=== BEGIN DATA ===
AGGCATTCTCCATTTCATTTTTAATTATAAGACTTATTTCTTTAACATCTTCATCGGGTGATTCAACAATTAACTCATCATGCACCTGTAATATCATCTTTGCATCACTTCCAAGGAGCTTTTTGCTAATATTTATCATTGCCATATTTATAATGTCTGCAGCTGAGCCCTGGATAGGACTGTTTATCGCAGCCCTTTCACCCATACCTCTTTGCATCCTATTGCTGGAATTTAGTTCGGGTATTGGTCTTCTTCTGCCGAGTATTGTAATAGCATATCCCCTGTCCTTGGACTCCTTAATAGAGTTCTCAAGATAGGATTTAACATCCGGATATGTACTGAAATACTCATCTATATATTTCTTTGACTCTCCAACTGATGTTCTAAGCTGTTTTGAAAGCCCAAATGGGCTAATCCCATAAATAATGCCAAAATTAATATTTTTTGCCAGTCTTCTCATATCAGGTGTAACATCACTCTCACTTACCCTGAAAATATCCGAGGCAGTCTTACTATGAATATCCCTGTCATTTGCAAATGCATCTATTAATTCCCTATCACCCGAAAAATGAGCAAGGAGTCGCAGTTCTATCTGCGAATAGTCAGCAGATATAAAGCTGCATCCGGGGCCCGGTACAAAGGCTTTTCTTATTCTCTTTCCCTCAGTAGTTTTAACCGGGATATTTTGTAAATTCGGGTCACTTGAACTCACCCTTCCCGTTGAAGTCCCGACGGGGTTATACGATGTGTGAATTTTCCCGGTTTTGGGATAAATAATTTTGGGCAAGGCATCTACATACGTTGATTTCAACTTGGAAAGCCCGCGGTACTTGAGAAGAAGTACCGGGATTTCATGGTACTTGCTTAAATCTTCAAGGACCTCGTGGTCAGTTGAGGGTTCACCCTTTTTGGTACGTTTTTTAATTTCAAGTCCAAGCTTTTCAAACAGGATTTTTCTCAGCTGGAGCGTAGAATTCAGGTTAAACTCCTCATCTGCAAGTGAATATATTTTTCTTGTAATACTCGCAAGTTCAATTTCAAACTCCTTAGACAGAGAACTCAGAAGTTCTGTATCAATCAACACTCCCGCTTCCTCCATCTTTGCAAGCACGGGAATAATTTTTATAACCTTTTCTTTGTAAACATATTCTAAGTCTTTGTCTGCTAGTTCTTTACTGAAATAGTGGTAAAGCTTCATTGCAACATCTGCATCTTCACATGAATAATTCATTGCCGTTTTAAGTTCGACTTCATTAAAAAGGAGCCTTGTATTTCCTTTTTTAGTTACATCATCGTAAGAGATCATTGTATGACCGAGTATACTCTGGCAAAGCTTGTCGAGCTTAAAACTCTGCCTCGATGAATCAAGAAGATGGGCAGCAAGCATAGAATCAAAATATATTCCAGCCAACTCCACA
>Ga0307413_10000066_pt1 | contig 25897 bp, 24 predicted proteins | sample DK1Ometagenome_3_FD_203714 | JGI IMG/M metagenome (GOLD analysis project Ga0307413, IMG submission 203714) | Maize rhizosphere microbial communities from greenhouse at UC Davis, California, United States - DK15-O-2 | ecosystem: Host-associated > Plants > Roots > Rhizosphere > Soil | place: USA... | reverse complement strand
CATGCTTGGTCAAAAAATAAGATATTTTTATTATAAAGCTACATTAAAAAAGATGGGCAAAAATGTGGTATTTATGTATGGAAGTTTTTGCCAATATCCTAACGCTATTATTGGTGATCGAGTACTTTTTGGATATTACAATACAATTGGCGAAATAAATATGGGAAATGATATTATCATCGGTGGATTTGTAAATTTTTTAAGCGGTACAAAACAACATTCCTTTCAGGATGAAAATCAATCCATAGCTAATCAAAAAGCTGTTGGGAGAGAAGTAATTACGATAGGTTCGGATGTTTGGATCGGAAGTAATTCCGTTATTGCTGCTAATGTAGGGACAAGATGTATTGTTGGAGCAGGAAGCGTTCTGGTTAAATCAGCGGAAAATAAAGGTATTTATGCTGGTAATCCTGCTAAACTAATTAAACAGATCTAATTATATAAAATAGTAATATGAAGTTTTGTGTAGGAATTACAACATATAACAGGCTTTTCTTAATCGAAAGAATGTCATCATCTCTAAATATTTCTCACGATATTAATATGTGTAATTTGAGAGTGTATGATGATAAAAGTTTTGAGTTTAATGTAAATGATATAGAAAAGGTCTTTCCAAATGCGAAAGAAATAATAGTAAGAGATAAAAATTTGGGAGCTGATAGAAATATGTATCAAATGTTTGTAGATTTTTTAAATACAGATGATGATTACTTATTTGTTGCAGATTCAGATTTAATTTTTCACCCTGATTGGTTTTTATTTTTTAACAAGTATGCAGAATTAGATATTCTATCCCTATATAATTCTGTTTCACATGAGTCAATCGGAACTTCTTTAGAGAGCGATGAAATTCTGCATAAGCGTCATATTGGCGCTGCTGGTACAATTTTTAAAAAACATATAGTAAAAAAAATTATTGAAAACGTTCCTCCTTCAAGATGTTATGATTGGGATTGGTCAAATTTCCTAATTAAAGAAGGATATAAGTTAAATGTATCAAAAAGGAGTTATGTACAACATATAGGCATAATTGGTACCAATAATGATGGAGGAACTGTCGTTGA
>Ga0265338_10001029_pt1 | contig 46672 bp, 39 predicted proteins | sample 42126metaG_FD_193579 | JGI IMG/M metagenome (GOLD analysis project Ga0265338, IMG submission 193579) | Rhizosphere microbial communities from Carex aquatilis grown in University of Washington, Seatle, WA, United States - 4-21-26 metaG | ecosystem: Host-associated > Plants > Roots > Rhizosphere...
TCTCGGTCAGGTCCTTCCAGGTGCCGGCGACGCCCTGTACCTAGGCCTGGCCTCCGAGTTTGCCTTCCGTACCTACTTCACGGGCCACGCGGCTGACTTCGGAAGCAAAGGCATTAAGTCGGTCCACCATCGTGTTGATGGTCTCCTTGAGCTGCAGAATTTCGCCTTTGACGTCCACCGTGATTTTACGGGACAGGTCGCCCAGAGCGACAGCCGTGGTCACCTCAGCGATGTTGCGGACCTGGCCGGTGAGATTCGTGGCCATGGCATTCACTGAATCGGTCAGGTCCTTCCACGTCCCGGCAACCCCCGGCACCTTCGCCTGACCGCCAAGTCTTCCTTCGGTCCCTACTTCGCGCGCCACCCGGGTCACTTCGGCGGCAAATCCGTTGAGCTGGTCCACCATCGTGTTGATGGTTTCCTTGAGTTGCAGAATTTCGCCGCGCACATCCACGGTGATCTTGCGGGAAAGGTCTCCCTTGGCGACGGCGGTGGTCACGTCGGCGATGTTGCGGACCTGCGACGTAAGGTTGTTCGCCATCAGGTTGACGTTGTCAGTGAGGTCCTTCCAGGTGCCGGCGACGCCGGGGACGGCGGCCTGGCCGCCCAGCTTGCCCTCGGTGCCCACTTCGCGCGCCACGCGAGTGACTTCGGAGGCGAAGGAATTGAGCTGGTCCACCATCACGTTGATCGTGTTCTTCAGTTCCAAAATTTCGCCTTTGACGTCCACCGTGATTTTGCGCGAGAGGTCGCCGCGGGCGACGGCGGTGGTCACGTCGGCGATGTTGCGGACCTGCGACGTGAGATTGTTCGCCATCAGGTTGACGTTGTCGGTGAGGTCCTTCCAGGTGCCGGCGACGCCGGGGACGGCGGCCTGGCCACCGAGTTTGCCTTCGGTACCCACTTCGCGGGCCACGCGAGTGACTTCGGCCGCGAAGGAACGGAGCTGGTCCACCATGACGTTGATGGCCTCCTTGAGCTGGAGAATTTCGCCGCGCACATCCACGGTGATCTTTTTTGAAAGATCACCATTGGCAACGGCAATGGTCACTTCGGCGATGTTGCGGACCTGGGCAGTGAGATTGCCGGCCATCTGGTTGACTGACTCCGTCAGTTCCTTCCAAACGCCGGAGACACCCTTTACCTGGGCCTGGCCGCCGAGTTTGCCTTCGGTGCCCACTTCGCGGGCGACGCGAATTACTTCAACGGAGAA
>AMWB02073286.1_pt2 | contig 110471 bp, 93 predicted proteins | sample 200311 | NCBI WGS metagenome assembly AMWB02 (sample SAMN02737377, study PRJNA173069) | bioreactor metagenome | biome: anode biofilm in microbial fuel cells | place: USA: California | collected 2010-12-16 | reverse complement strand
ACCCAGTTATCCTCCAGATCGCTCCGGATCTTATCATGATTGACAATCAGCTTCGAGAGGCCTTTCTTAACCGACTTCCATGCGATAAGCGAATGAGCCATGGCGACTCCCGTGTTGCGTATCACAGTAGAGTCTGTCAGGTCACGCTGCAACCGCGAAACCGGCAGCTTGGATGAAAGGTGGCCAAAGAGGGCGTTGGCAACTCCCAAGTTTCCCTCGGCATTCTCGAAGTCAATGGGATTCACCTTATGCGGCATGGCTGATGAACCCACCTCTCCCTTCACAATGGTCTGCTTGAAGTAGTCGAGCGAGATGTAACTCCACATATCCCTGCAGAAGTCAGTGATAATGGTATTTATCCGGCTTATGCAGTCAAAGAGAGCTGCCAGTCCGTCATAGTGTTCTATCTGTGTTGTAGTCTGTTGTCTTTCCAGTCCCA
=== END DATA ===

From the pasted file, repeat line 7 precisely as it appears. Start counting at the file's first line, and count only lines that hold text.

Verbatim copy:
ACCCAGTTATCCTCCAGATCGCTCCGGATCTTATCATGATTGACAATCAGCTTCGAGAGGCCTTTCTTAACCGACTTCCATGCGATAAGCGAATGAGCCATGGCGACTCCCGTGTTGCGTATCACAGTAGAGTCTGTCAGGTCACGCTGCAACCGCGAAACCGGCAGCTTGGATGAAAGGTGGCCAAAGAGGGCGTTGGCAACTCCCAAGTTTCCCTCGGCATTCTCGAAGTCAATGGGATTCACCTTATGCGGCATGGCTGATGAACCCACCTCTCCCTTCACAATGGTCTGCTTGAAGTAGTCGAGCGAGATGTAACTCCACATATCCCTGCAGAAGTCAGTGATAATGGTATTTATCCGGCTTATGCAGTCAAAGAGAGCTGCCAGTCCGTCATAGTGTTCTATCTGTGTTGTAGTCTGTTGTCTTTCCAGTCCCA